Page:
Kilpatrick and Rangan 1997
Tests were conducted on circular high strength CFTs under eccentrically applied axial load. In addition, the authors described a deformation control method of analysis to estimate the strength and load-deformation response of the test specimens. The analytical and experimental results were compared.
Experimental Study Results and Discussions
The main parameter of the experimental study was the amount of eccentricity in the applied axial load. The measured yield strength of the steel tubes was 59.47 ksi. The specimens filled with high strength concrete having a measured compressive strength of 13.92 ksi. The L/D and D/t ratios were 21.43 and 42.29, respectively.
The columns were tested both in double curvature and single curvature. The eccentricity at the bottom and top of the specimens were different in most of the cases. The ends of the columns were clamped to hardened knife-edge assemblages. The required eccentricity was provided by moving the column ends laterally from the loading axis.
The experimental results were compared to analytical results using a classic Newmark iteration scheme based on use of moment-curvature-thrust relations. In general, the calculated strength and force-deflection response of the specimens matched with the experimental results quite accurately. However, the response of the specimens under single curvature showed better correlation than the specimens tested under double curvature. Analytically generated strength envelopes for equal eccentricity at the top and bottom showed a greater rate of increase and a higher concentric axial load capacity in the case of double curvature.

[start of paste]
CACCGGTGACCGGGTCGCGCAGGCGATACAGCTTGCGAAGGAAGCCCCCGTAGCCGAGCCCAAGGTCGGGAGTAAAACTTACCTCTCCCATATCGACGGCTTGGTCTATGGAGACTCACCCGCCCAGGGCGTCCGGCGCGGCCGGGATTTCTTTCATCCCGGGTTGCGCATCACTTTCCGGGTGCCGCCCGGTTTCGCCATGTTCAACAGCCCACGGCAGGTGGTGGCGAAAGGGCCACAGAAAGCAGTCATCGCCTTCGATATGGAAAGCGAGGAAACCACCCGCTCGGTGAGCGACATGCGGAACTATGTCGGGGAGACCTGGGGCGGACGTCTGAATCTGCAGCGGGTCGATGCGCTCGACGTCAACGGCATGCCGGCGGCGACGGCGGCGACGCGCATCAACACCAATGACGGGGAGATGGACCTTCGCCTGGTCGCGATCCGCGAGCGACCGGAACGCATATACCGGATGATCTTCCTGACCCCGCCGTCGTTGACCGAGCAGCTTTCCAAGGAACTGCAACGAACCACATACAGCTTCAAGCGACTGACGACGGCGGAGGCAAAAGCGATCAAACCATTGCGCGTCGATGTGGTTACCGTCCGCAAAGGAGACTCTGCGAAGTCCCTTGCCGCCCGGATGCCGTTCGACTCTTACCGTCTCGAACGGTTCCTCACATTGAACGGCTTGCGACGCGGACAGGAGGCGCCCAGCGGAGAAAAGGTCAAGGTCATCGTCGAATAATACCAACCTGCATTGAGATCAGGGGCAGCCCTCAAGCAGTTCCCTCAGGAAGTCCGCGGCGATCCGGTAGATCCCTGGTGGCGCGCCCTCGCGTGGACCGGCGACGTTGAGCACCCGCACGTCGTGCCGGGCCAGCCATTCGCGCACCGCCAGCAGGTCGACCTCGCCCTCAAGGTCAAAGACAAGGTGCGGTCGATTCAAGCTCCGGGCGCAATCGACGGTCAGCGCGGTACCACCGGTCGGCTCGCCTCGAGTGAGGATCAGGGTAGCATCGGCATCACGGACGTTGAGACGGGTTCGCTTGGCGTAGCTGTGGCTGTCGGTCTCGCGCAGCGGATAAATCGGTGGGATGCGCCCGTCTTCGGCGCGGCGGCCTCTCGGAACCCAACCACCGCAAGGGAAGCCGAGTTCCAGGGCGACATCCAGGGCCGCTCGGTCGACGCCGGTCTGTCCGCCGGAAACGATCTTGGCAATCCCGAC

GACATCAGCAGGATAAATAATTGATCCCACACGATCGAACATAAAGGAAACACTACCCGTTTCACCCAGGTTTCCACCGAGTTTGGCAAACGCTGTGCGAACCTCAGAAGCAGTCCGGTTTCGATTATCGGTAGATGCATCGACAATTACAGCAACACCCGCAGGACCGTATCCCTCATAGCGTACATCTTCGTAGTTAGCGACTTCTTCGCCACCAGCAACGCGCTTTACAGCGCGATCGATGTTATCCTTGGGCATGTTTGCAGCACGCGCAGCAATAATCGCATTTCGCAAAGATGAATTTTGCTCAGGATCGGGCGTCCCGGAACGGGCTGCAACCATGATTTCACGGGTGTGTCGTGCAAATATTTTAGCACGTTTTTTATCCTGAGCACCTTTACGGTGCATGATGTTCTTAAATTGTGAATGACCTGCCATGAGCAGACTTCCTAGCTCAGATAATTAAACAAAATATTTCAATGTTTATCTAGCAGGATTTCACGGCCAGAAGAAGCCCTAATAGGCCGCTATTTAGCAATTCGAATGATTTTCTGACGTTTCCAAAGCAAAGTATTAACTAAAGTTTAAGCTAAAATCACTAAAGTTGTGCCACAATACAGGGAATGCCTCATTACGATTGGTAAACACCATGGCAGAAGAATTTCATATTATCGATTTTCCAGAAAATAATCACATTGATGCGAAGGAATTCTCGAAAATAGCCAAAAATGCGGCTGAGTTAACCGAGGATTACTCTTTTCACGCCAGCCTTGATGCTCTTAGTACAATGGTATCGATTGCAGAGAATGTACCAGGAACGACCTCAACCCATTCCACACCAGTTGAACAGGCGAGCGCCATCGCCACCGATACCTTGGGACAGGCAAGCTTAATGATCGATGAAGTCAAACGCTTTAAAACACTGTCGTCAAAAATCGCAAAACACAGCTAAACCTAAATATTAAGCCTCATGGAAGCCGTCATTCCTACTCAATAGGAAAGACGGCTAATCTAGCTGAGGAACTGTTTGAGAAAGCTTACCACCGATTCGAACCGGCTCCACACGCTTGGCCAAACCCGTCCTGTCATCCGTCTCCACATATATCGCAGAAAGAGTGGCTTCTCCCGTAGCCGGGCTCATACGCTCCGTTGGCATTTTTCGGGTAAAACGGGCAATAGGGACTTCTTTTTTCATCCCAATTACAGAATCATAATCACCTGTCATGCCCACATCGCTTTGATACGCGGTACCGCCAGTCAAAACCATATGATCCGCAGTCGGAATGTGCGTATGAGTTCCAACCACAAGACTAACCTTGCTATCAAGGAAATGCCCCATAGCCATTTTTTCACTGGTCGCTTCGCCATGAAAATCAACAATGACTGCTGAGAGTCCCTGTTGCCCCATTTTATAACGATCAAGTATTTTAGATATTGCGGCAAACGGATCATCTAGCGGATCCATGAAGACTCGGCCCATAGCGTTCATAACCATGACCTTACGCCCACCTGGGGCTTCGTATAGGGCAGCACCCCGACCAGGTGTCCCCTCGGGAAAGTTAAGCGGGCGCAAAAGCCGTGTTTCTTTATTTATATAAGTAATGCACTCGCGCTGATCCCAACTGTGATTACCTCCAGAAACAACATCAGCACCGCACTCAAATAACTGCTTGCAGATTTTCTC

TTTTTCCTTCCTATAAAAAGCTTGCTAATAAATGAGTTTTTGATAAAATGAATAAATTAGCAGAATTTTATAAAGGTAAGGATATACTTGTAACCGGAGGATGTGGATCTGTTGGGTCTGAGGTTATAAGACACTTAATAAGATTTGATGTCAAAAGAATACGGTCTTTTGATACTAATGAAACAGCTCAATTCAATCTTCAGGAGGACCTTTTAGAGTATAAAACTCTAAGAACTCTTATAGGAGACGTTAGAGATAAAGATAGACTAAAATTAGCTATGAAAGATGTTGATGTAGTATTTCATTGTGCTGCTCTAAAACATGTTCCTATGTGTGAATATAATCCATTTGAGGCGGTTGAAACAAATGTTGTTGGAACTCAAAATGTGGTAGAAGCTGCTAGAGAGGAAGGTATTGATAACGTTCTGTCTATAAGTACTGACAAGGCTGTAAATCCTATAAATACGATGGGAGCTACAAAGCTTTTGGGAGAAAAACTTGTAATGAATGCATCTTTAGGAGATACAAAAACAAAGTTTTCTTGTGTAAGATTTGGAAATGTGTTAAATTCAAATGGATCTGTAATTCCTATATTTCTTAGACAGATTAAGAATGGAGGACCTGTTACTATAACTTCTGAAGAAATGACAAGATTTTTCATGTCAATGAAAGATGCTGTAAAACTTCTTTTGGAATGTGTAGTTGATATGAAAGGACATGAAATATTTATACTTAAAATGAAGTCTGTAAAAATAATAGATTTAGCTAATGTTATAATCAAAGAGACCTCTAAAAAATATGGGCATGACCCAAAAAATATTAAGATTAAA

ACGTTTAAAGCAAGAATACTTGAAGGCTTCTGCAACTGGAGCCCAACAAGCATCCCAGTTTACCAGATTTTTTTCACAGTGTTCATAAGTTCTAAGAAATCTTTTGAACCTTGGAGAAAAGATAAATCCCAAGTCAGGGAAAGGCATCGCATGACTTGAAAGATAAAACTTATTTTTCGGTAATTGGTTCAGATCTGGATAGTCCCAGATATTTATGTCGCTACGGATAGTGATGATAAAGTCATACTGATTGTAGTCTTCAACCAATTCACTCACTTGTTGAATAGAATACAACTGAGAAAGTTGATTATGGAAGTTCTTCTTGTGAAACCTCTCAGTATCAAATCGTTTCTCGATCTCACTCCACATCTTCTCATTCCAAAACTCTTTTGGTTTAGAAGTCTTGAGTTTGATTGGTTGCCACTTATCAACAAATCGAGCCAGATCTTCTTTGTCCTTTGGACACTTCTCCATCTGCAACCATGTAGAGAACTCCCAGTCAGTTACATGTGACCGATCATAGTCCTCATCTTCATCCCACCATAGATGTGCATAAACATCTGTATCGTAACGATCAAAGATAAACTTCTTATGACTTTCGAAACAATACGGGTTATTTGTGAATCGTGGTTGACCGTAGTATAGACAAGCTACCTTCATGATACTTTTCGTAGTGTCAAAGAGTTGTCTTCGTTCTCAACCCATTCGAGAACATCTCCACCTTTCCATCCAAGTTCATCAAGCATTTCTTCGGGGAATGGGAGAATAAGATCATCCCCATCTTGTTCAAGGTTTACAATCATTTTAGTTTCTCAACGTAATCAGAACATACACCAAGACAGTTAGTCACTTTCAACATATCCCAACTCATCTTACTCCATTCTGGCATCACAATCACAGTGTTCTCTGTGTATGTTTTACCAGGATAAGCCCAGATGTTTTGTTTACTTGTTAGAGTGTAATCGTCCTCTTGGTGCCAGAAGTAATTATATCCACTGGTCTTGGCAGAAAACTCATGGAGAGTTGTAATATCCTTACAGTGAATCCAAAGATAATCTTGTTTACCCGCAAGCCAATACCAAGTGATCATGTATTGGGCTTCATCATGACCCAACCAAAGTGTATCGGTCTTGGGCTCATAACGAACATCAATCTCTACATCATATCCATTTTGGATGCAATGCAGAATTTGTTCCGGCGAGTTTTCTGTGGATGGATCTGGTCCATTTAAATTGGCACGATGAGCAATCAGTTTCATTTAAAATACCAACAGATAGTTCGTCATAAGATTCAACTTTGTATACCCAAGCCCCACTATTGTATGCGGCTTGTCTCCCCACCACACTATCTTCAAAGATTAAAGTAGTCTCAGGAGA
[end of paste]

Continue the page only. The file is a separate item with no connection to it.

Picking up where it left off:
The authors also investigated the effect of variation in eccentricity on the column strength. For this purpose, columns in double curvature having equal magnitude of eccentricities at the bottom and at the top were analyzed with ±0.0394 in. error. In the first case, the eccentricity at the top and bottom was increased by 0.0394 in. In the second case, the eccentricity at the top decreased by 0.0394 in. while the eccentricity at the bottom was increased by 0.0394 in. It was found that the strength decreased most severely in the latter condition, with the amount of reduction being up to 25%. This was attributed to the change in the deformed shape as it was not perfectly asymmetrical any more.
Kilpatrick, A. and Rangan, B. V. (1997). “Behaviour of High-Strength Composite Columns,” Composite Construction—Conventional and Innovative, Proceedings of the International Conference, Innsbruck, Austria, September 16-18, 1997, International Association of Bridge and Structural Engineers, Lausanne, Switzerland, pp. 789-794.